Homeobox A and D Genes

In order to identify chromosomal regions/genes that contribute to human malformations, Brewer et al. combined clinical reports to identify chromosomal abnormalities, deletions and duplications, in syndromic clubfoot [8, 9]. For clubfoot, this included six large chromosomal deletion regions (2q31-33, 3q23-24, 4p16-14, 7p22, 13q33-34 and 18q22-23) and two duplication regions (6q21-27 and 10p15-11) [8, 9]. Interrogation of the 2q31-33 deletion region identified associations with variations in CASP8, CASP10 and CFLAR [73, 74]. These genes are involved in the mitochondrial-mediated apoptotic pathway which is consistent with the key role that apoptosis plays in limb and muscle development. In a follow-up study, interrogation of five additional mitochondrial-mediated apoptotic genes (CASP9, CASP3, APAF1, BCL2 and BID) identified suggestive associations between variation in each gene and clubfoot [75].

Also present in the 2q31-33 deletion region is the Homeobox gene cluster D (HOXD). Genes in the HOXD cluster direct limb and muscle patterning during development. This cluster is functionally redundant with the Homeobox A gene cluster (HOXA) located on chromosome 7p15; this region was not identified in the report of Brewer et al. [7678]. Mutations in both HOXA and HOXD have been associated with syndromes that involve limb abnormalities but not clubfoot [79, 80]. The HOXA genes are also known to regulate the synchronized development of muscles, tendons and cartilages [78]. Interrogation of these genes in the clubfoot nonHispanic and Hispanic multiplex and simplex families identified associations with SNPs in both gene clusters [74]. One SNP, rs3801776, located in the basal promoter of HOXA9, gave the strongest association with clubfoot in both discovery and validation clubfoot groups (p = 0.004 and p = 0.03, respectively) [74]. The ancestral allele of rs3801776 created a nuclear protein binding site that increased promoter activity [72]. These results suggest that perturbation in genes involved in limb and muscle patterning and development play a role in clubfoot. Again, the association was with regulatory SNPs suggesting that gene expression plays an important role in clubfoot.


Clubfoot is a well-recognized birth anomaly for which etiologic insights are only now being identified. Genome-wide linkage studies are only successful if there are sufficient numbers of large families to overcome any heterogeneity issues. While multiplex clubfoot families do exist, and it has been suggested that clubfoot fits a single major gene model [46, 81, 82], most families have only 2 or 3 affected individuals. Moreover, extensive heterogeneity would be expected given the complexity of hindlimb development. As a result, most linkage studies of clubfoot have not been successful [81, 83]. Evidence for involvement of PITX1 and TBX4 , both hindlimb-specific genes, have been found in only a few clubfoot families/cases and not confirmed in association studies, suggesting that variation in these genes is not involved in the majority of cases of clubfoot [27, 66]. Genome-wide associations studies are most successful when the disease in question is due to common variation and the dataset is sufficiently large. Lack of a large dataset can be circumvented to some extent by focusing on candidate genes. This approach has led to the identification of associations between clubfoot and variation in several genes, including HOXA9 and the muscle contraction genes TPM1 and TPM2. While potential mechanisms have been described for clubfoot for these genes, independent verification is still needed. Given the paucity of large families or the lack of large datasets, clubfoot genetic studies should benefit from next-generation approaches, such as whole exome and genome sequencing. Families can be examined individually and in concert with other families to identify genes and pathways, which appear to underlie the development of clubfoot. Results of these studies will then require verification in animal models and functional studies. The challenge is great but the payoff is also large as it will provide insight into biological mechanisms causing clubfoot, and in some cases families may benefit from personalized recurrence risk information.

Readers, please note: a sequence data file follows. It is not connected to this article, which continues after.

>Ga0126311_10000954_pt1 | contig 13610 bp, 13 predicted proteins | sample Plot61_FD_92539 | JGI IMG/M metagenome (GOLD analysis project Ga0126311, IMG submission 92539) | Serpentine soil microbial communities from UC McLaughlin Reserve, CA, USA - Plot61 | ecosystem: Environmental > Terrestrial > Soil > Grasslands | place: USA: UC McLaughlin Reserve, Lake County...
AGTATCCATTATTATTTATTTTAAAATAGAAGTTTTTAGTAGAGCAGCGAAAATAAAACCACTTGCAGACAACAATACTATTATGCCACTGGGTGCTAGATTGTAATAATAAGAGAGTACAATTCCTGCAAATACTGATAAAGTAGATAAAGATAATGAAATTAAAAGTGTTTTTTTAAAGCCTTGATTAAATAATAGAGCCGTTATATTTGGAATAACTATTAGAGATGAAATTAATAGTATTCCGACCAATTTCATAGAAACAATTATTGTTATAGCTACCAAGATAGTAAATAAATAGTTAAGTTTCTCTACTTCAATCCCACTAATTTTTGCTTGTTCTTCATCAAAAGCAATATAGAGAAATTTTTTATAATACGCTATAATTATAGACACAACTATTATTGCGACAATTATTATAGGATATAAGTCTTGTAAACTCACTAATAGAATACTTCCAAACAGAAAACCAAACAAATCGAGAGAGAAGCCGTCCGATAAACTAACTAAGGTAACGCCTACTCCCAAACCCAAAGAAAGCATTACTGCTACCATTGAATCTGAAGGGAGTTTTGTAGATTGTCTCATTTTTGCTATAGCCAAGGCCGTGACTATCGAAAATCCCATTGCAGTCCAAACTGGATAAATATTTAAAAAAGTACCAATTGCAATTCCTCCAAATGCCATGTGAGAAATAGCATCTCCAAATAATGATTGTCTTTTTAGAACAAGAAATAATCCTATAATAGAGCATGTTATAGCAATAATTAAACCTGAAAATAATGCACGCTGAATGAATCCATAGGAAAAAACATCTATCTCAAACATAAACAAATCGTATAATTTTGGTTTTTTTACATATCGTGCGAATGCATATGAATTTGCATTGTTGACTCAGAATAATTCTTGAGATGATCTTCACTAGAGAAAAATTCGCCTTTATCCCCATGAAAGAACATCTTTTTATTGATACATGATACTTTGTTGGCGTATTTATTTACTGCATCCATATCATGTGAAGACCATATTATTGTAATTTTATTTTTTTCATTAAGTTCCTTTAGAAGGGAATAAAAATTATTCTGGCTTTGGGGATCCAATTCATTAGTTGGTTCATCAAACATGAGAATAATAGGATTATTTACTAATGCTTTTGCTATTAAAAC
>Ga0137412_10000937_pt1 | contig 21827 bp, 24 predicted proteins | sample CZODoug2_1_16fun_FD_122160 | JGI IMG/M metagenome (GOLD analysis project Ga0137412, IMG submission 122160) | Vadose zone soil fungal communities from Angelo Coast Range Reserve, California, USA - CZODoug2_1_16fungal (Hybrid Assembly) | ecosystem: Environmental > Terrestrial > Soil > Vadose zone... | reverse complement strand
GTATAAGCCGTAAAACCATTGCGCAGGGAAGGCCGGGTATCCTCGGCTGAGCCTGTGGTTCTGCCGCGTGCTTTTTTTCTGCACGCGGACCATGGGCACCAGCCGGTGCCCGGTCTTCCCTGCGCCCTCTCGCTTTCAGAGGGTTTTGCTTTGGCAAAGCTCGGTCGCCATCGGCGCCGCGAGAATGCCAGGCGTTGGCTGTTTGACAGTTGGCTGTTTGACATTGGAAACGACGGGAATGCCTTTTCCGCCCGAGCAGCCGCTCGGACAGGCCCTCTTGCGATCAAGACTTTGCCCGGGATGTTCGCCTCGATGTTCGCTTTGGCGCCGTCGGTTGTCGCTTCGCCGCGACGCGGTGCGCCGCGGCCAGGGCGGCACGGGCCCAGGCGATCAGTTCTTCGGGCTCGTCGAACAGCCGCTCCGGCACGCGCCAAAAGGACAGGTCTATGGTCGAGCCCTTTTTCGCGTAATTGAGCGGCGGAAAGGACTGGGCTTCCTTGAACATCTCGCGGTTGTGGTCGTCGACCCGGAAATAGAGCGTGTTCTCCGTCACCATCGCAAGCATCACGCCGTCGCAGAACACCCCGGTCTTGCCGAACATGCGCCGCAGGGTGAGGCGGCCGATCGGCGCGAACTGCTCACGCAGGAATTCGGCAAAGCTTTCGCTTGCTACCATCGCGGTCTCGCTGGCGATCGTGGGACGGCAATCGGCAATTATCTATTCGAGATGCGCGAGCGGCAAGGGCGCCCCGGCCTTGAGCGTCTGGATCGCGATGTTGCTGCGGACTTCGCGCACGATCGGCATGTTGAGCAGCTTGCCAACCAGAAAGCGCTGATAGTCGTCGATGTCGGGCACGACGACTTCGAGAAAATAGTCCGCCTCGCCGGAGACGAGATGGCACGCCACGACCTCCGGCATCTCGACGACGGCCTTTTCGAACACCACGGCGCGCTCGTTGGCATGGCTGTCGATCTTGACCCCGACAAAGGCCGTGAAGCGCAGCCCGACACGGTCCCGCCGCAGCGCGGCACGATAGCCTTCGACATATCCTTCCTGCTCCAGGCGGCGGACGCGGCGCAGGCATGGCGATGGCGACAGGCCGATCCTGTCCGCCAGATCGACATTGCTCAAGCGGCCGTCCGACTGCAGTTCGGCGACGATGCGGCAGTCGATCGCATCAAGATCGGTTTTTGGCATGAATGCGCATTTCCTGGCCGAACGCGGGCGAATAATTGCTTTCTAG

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Sep 18, 2016 | Posted by in ORTHOPEDIC | Comments Off on Insights into the Genetics of Clubfoot